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Re: Need advise for special foundation and soils problems

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I think you have a strike-slip fault (slow mover).  I know of a building
locally that has the same problem - constructed about 1910 and if you look
at the interior it is trapezoidal having displaced close to a foot.  You
might triangulate and get a measurement from the corners.  If they are not
90 deg. then it is a fault.  They put turnbuckles on the building that I
cited back in the 40's but it didn't really help.  Just guessing, I would
look at a deep vertical (thin) trench filled with rigid styrofoam placed
normal to the direction of the fault (I am not 100% on how effective this
would be and was thinking about submitting it as an abstract for higher risk
zones and importance) but didn't because I'm not 100%.
-----Original Message-----
From: Seaintonln(--nospam--at) <Seaintonln(--nospam--at)>
To: seaint(--nospam--at) <seaint(--nospam--at)>
Date: Saturday, March 20, 1999 12:33 PM
Subject: Need advise for special foundation and soils problems

>I have a problem that has been ongoing for about four years. I was called
>to evaluate and resolve a problem with a post and beam building in a
>Golf resort in La Quinta California. Here is some history.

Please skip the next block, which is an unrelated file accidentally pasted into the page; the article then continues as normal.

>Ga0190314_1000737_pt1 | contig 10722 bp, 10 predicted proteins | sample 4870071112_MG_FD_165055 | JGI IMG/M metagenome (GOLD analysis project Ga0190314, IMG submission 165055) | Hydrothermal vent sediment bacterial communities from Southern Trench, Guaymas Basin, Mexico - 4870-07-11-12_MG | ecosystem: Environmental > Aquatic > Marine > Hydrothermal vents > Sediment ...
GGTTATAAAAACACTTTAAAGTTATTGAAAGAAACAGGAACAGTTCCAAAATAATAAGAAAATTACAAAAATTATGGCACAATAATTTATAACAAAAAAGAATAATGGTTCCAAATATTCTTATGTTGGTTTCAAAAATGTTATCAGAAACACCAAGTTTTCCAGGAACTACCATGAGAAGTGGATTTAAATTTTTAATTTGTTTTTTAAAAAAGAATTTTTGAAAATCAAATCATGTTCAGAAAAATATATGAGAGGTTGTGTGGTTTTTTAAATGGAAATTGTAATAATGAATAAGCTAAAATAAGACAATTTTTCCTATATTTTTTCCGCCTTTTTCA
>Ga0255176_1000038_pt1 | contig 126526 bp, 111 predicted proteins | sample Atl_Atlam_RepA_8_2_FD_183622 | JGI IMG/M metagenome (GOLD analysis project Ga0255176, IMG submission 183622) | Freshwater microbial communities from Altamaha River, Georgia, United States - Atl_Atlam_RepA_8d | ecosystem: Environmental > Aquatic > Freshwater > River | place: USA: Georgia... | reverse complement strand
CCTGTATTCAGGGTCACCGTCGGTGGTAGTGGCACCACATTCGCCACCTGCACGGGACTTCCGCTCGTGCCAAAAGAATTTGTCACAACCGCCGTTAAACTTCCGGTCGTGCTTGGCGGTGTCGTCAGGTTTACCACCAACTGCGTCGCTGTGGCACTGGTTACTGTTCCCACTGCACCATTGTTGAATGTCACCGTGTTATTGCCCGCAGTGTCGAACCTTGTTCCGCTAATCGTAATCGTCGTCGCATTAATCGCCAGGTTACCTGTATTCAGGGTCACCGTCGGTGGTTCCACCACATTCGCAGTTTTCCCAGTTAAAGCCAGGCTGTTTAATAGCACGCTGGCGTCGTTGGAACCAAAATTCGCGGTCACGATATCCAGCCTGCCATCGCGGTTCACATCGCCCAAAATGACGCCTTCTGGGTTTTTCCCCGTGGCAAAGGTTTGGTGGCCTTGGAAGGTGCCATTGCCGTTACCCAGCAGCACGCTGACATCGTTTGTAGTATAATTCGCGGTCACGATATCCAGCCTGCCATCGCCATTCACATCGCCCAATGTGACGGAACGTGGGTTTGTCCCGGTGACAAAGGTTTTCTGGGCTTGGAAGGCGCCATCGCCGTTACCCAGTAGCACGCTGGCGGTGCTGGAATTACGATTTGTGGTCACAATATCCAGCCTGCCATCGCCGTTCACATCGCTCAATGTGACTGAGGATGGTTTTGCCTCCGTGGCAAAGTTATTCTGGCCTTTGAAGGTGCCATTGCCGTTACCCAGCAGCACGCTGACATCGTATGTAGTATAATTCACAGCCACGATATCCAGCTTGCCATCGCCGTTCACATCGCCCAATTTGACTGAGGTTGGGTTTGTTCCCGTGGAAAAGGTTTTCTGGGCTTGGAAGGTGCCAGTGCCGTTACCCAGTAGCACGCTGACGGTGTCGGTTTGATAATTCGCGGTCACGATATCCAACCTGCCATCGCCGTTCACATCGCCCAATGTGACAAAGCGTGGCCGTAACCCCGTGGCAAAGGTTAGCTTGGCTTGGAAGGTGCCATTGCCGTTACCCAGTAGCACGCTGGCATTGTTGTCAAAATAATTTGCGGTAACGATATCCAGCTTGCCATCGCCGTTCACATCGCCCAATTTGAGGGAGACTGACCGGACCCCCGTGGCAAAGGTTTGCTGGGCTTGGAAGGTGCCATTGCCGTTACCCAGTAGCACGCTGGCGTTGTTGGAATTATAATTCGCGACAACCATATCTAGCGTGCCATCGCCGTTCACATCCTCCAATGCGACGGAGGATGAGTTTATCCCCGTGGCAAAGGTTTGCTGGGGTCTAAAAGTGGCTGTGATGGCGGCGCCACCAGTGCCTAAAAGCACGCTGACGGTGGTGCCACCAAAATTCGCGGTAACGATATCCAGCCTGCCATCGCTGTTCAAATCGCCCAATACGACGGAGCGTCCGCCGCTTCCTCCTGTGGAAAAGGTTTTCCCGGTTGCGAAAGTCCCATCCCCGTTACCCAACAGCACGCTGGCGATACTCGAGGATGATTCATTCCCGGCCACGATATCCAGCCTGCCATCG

>The land was developed over fifty years ago -- dedicated by then President
>Dwight Eisenhower. From what I am able to tell, the site consisted of
>of Tamarisk trees. Tamarisks were not indigenous to this area and were
>in to be used as wind breaks. I also suspect that the site had a mixture of
>more indigenous varieties such as Palo Verde and Mesquites.
>I was told by one of the club members that little was done to ensure that
>clean fill was used during the creation of the golf course and I believe it
>was possible that not only roots were left, but that stumps where simply
>turned under.
>The Club House was constructed in the early sixties -- at a time when the
>was unincorporated. The structure is a one story post and beam (heavy
>with plenty of glass and, in my opinion, lacking in lateral resistance.
>The foundations, from what I can remember of the few original drawings I
>consisted of a continuous shallow grade beam in the center of the building
>which carried the main 12x12 wood columns. The outer pads supporting the
>exterior wall columns are, I believe, tied from column to column, but are
>tied back to the corridor foundation.
>For about 25 years the building used a septic system until the city
>sewers in the mid 1990s.  Subsequent to the installation of the sewers,
>changes in the form of differential settlement started to be noticed
>throughout the building.  The property lies in the "flats" at the base of a
>residential section constructed in a Cove (surrounded on three sides by
>mountains). The cove is approximately one mile wide by three miles deep and
>contains approximately 1,500 homes. Sewers were installed within the last
>A culvert separates the Country club from the Cove and flooding has not
>an issue in this area since the installation of the sewers / storm drains.
>A soils company was brought in to investigate and try to find the cause of
>settlement. Cores to 15 feet were taken throughout the building and at
>locations where damage was most notable.  A Manometer study was done and
>subsequent measurements were taken over the last three or four years.